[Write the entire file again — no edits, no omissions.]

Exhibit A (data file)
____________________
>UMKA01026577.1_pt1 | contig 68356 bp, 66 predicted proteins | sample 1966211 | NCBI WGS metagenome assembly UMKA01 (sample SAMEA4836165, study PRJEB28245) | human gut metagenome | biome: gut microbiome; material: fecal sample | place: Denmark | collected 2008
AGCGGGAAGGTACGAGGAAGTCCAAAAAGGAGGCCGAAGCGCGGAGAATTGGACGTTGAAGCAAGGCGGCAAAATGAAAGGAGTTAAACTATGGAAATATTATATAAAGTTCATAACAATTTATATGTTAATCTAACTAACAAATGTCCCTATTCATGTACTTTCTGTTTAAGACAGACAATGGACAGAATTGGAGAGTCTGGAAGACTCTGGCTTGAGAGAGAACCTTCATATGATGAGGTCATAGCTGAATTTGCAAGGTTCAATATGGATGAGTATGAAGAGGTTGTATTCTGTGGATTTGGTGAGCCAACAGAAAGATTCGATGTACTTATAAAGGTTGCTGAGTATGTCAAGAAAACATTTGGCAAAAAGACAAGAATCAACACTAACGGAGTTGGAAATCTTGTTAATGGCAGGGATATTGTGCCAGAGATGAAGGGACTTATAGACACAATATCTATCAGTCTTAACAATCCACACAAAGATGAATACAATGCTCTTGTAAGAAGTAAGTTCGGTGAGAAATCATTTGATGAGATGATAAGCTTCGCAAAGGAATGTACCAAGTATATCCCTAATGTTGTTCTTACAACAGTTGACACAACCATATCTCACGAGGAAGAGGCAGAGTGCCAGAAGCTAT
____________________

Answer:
>UMKA01026577.1_pt1 | contig 68356 bp, 66 predicted proteins | sample 1966211 | NCBI WGS metagenome assembly UMKA01 (sample SAMEA4836165, study PRJEB28245) | human gut metagenome | biome: gut microbiome; material: fecal sample | place: Denmark | collected 2008
AGCGGGAAGGTACGAGGAAGTCCAAAAAGGAGGCCGAAGCGCGGAGAATTGGACGTTGAAGCAAGGCGGCAAAATGAAAGGAGTTAAACTATGGAAATATTATATAAAGTTCATAACAATTTATATGTTAATCTAACTAACAAATGTCCCTATTCATGTACTTTCTGTTTAAGACAGACAATGGACAGAATTGGAGAGTCTGGAAGACTCTGGCTTGAGAGAGAACCTTCATATGATGAGGTCATAGCTGAATTTGCAAGGTTCAATATGGATGAGTATGAAGAGGTTGTATTCTGTGGATTTGGTGAGCCAACAGAAAGATTCGATGTACTTATAAAGGTTGCTGAGTATGTCAAGAAAACATTTGGCAAAAAGACAAGAATCAACACTAACGGAGTTGGAAATCTTGTTAATGGCAGGGATATTGTGCCAGAGATGAAGGGACTTATAGACACAATATCTATCAGTCTTAACAATCCACACAAAGATGAATACAATGCTCTTGTAAGAAGTAAGTTCGGTGAGAAATCATTTGATGAGATGATAAGCTTCGCAAAGGAATGTACCAAGTATATCCCTAATGTTGTTCTTACAACAGTTGACACAACCATATCTCACGAGGAAGAGGCAGAGTGCCAGAAGCTAT